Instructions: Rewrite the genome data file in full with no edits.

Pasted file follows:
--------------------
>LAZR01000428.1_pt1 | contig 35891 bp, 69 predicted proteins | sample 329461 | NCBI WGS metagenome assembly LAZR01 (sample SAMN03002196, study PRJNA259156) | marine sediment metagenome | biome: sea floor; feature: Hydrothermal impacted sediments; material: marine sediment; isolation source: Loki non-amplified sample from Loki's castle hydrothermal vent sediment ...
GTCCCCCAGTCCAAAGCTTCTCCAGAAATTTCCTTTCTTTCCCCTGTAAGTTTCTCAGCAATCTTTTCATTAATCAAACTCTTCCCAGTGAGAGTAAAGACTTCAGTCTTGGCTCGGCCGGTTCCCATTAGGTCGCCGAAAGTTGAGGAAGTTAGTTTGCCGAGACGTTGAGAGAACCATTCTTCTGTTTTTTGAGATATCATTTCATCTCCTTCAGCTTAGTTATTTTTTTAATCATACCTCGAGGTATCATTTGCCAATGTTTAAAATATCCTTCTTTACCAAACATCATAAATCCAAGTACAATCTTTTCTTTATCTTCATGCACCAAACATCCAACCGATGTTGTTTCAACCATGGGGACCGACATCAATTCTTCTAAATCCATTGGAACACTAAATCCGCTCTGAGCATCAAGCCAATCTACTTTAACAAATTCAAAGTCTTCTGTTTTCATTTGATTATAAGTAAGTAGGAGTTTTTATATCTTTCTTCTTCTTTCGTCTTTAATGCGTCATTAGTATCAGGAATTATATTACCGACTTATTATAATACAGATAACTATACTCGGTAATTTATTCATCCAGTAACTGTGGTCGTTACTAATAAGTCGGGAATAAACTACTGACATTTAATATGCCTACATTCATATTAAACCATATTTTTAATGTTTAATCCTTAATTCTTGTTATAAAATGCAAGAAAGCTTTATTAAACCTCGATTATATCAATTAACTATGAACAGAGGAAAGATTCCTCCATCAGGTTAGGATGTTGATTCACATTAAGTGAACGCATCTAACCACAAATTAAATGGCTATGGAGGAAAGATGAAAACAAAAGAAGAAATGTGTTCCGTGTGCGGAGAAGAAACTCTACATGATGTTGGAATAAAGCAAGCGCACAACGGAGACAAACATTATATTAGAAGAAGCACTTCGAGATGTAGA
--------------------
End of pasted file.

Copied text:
>LAZR01000428.1_pt1 | contig 35891 bp, 69 predicted proteins | sample 329461 | NCBI WGS metagenome assembly LAZR01 (sample SAMN03002196, study PRJNA259156) | marine sediment metagenome | biome: sea floor; feature: Hydrothermal impacted sediments; material: marine sediment; isolation source: Loki non-amplified sample from Loki's castle hydrothermal vent sediment ...
GTCCCCCAGTCCAAAGCTTCTCCAGAAATTTCCTTTCTTTCCCCTGTAAGTTTCTCAGCAATCTTTTCATTAATCAAACTCTTCCCAGTGAGAGTAAAGACTTCAGTCTTGGCTCGGCCGGTTCCCATTAGGTCGCCGAAAGTTGAGGAAGTTAGTTTGCCGAGACGTTGAGAGAACCATTCTTCTGTTTTTTGAGATATCATTTCATCTCCTTCAGCTTAGTTATTTTTTTAATCATACCTCGAGGTATCATTTGCCAATGTTTAAAATATCCTTCTTTACCAAACATCATAAATCCAAGTACAATCTTTTCTTTATCTTCATGCACCAAACATCCAACCGATGTTGTTTCAACCATGGGGACCGACATCAATTCTTCTAAATCCATTGGAACACTAAATCCGCTCTGAGCATCAAGCCAATCTACTTTAACAAATTCAAAGTCTTCTGTTTTCATTTGATTATAAGTAAGTAGGAGTTTTTATATCTTTCTTCTTCTTTCGTCTTTAATGCGTCATTAGTATCAGGAATTATATTACCGACTTATTATAATACAGATAACTATACTCGGTAATTTATTCATCCAGTAACTGTGGTCGTTACTAATAAGTCGGGAATAAACTACTGACATTTAATATGCCTACATTCATATTAAACCATATTTTTAATGTTTAATCCTTAATTCTTGTTATAAAATGCAAGAAAGCTTTATTAAACCTCGATTATATCAATTAACTATGAACAGAGGAAAGATTCCTCCATCAGGTTAGGATGTTGATTCACATTAAGTGAACGCATCTAACCACAAATTAAATGGCTATGGAGGAAAGATGAAAACAAAAGAAGAAATGTGTTCCGTGTGCGGAGAAGAAACTCTACATGATGTTGGAATAAAGCAAGCGCACAACGGAGACAAACATTATATTAGAAGAAGCACTTCGAGATGTAGA